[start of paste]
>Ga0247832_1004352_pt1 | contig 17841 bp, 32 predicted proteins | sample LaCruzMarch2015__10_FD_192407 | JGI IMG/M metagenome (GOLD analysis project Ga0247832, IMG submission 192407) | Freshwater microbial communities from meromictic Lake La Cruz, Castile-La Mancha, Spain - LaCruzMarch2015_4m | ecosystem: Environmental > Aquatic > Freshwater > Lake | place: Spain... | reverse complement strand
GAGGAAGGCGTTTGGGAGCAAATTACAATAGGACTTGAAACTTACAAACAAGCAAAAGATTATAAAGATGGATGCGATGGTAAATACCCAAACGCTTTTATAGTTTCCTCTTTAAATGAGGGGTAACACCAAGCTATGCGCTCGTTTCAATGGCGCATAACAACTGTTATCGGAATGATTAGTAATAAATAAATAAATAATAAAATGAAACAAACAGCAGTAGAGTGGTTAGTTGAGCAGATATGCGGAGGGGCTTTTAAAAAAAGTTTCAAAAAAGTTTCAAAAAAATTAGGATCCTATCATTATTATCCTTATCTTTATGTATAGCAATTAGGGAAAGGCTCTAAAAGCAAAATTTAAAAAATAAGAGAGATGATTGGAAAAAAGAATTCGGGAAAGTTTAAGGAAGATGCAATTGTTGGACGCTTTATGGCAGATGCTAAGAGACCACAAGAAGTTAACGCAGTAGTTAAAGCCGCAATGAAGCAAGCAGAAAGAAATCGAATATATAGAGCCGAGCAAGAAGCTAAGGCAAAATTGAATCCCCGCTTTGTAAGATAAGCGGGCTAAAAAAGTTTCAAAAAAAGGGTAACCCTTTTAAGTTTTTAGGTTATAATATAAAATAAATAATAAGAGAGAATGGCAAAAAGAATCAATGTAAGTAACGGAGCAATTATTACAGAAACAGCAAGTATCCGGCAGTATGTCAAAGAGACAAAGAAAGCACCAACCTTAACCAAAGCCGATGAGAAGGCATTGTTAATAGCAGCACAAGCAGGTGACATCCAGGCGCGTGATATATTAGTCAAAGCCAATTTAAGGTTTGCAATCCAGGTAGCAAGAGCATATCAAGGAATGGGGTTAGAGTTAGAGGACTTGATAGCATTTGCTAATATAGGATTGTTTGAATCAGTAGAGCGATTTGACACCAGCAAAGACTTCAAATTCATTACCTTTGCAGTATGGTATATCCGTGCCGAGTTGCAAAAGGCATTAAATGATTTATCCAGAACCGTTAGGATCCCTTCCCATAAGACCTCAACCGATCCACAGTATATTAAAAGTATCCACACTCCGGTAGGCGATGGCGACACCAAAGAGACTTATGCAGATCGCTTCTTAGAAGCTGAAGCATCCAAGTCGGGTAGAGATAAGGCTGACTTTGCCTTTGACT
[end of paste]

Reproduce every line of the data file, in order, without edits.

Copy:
>Ga0247832_1004352_pt1 | contig 17841 bp, 32 predicted proteins | sample LaCruzMarch2015__10_FD_192407 | JGI IMG/M metagenome (GOLD analysis project Ga0247832, IMG submission 192407) | Freshwater microbial communities from meromictic Lake La Cruz, Castile-La Mancha, Spain - LaCruzMarch2015_4m | ecosystem: Environmental > Aquatic > Freshwater > Lake | place: Spain... | reverse complement strand
GAGGAAGGCGTTTGGGAGCAAATTACAATAGGACTTGAAACTTACAAACAAGCAAAAGATTATAAAGATGGATGCGATGGTAAATACCCAAACGCTTTTATAGTTTCCTCTTTAAATGAGGGGTAACACCAAGCTATGCGCTCGTTTCAATGGCGCATAACAACTGTTATCGGAATGATTAGTAATAAATAAATAAATAATAAAATGAAACAAACAGCAGTAGAGTGGTTAGTTGAGCAGATATGCGGAGGGGCTTTTAAAAAAAGTTTCAAAAAAGTTTCAAAAAAATTAGGATCCTATCATTATTATCCTTATCTTTATGTATAGCAATTAGGGAAAGGCTCTAAAAGCAAAATTTAAAAAATAAGAGAGATGATTGGAAAAAAGAATTCGGGAAAGTTTAAGGAAGATGCAATTGTTGGACGCTTTATGGCAGATGCTAAGAGACCACAAGAAGTTAACGCAGTAGTTAAAGCCGCAATGAAGCAAGCAGAAAGAAATCGAATATATAGAGCCGAGCAAGAAGCTAAGGCAAAATTGAATCCCCGCTTTGTAAGATAAGCGGGCTAAAAAAGTTTCAAAAAAAGGGTAACCCTTTTAAGTTTTTAGGTTATAATATAAAATAAATAATAAGAGAGAATGGCAAAAAGAATCAATGTAAGTAACGGAGCAATTATTACAGAAACAGCAAGTATCCGGCAGTATGTCAAAGAGACAAAGAAAGCACCAACCTTAACCAAAGCCGATGAGAAGGCATTGTTAATAGCAGCACAAGCAGGTGACATCCAGGCGCGTGATATATTAGTCAAAGCCAATTTAAGGTTTGCAATCCAGGTAGCAAGAGCATATCAAGGAATGGGGTTAGAGTTAGAGGACTTGATAGCATTTGCTAATATAGGATTGTTTGAATCAGTAGAGCGATTTGACACCAGCAAAGACTTCAAATTCATTACCTTTGCAGTATGGTATATCCGTGCCGAGTTGCAAAAGGCATTAAATGATTTATCCAGAACCGTTAGGATCCCTTCCCATAAGACCTCAACCGATCCACAGTATATTAAAAGTATCCACACTCCGGTAGGCGATGGCGACACCAAAGAGACTTATGCAGATCGCTTCTTAGAAGCTGAAGCATCCAAGTCGGGTAGAGATAAGGCTGACTTTGCCTTTGACT